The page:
This essay will outline the main attributes of the Human Rights Act 1998 and seek to argue that it does not go far enough to protect an individual’s rights. It will explain the difference between the procedural and substantive protection on offer to an individual and will show that whilst on a procedural level the rights appear to be protected, this is in fact not the case. The diversity of academic commentary on this topic will be explained to further enhance the essay’s argument that more is required in order to adequately protect an individual’s rights.
The majority of the Human Rights Act 1998 (HRA) came into force in the UK on 2 October 2000 and enabled individuals to rely upon their European Convention on Human Courts (ECHR) rights in the domestic courts. There is a clear divide amongst the academics as to whether the Act has gone far enough to protect the rights of individuals in the UK. Whilst there is no denying that the HRA has afforded British residents the opportunity to use their rights in the courts, whether this amounts to a true protection of their rights will now be debated.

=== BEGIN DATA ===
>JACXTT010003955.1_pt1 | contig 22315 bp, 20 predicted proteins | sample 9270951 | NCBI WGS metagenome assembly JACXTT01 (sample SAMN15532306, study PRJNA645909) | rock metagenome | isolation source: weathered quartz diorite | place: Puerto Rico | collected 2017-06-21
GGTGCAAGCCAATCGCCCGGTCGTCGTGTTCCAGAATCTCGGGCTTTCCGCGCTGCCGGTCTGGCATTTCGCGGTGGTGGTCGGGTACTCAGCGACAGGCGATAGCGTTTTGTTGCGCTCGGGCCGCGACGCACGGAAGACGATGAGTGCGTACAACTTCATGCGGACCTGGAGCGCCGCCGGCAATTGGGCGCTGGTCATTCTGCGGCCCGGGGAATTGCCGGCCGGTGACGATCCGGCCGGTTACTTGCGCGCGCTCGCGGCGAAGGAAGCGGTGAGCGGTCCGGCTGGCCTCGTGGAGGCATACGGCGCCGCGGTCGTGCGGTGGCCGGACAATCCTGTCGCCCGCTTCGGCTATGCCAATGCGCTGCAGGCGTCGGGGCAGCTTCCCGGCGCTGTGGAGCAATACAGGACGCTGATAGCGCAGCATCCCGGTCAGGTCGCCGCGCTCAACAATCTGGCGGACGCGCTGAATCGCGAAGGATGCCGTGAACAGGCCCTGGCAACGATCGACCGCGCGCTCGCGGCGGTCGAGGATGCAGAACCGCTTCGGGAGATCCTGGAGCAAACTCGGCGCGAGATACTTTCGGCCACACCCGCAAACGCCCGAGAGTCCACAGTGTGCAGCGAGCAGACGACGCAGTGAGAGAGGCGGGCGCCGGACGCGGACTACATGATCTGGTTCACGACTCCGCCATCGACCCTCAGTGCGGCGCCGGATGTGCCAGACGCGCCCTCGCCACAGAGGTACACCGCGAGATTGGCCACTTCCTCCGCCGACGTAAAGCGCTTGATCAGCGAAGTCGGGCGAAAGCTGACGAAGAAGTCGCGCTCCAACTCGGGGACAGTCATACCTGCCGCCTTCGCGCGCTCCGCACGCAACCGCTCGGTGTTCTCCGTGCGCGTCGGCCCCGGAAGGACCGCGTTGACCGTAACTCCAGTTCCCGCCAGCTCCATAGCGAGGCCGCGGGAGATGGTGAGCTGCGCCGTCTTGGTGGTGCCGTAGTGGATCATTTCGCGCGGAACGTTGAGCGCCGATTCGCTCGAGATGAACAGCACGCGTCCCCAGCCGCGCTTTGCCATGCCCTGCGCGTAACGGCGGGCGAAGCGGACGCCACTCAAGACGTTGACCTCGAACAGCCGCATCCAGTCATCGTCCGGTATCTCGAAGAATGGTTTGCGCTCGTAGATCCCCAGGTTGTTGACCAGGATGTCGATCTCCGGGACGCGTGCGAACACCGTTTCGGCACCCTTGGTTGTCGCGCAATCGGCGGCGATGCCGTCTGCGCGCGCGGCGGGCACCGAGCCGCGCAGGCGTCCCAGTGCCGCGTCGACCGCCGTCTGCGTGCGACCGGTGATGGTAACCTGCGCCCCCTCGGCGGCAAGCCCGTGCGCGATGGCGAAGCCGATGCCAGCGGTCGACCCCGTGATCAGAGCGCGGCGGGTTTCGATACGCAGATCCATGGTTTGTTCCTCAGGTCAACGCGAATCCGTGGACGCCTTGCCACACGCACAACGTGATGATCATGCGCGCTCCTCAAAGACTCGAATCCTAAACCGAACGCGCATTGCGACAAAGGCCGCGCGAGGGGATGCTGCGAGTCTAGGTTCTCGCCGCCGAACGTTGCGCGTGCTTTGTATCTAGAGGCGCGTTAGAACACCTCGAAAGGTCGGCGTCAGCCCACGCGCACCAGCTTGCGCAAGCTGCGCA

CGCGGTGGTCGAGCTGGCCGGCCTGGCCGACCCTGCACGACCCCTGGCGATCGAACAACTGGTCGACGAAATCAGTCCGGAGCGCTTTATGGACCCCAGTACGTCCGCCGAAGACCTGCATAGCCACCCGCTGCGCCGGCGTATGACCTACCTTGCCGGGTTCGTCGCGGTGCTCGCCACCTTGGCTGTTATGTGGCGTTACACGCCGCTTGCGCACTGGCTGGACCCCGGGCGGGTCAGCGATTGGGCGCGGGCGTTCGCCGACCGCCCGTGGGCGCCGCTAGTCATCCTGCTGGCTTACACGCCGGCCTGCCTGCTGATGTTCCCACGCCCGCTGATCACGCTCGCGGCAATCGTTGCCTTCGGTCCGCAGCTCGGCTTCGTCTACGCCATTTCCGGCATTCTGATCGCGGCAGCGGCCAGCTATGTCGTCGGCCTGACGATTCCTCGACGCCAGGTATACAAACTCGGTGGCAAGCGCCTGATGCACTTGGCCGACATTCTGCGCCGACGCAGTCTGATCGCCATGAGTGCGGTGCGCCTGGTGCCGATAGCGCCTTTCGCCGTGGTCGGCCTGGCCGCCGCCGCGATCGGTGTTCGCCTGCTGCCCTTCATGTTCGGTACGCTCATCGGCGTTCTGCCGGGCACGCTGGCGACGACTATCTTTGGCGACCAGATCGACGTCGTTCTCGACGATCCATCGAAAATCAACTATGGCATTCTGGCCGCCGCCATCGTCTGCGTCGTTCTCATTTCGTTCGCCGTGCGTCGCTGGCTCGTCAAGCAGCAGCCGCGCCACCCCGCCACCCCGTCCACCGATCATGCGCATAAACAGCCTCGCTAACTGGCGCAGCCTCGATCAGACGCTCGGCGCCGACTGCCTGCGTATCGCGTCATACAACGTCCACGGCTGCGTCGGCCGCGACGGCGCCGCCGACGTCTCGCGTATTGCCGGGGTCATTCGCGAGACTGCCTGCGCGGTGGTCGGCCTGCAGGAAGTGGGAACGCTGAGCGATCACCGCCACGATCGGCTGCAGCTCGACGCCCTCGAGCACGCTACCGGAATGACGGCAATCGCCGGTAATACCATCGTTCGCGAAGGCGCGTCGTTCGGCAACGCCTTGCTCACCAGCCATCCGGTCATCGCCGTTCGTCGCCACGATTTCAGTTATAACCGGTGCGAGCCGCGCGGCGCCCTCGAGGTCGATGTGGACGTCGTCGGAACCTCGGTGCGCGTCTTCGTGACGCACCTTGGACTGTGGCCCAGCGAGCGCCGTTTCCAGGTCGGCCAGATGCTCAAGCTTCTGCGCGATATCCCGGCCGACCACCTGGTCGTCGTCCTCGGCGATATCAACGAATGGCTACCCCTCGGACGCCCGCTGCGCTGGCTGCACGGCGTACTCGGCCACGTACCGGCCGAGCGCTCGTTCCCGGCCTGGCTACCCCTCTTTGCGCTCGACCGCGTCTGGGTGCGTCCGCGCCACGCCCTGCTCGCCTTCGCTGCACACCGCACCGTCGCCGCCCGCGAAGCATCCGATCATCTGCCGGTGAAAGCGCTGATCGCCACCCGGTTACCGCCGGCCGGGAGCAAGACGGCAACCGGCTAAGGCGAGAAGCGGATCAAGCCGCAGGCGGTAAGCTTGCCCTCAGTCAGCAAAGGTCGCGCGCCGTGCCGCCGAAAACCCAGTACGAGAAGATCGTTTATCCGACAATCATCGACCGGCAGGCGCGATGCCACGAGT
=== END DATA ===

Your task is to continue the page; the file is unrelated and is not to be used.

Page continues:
The Human Rights Act 1998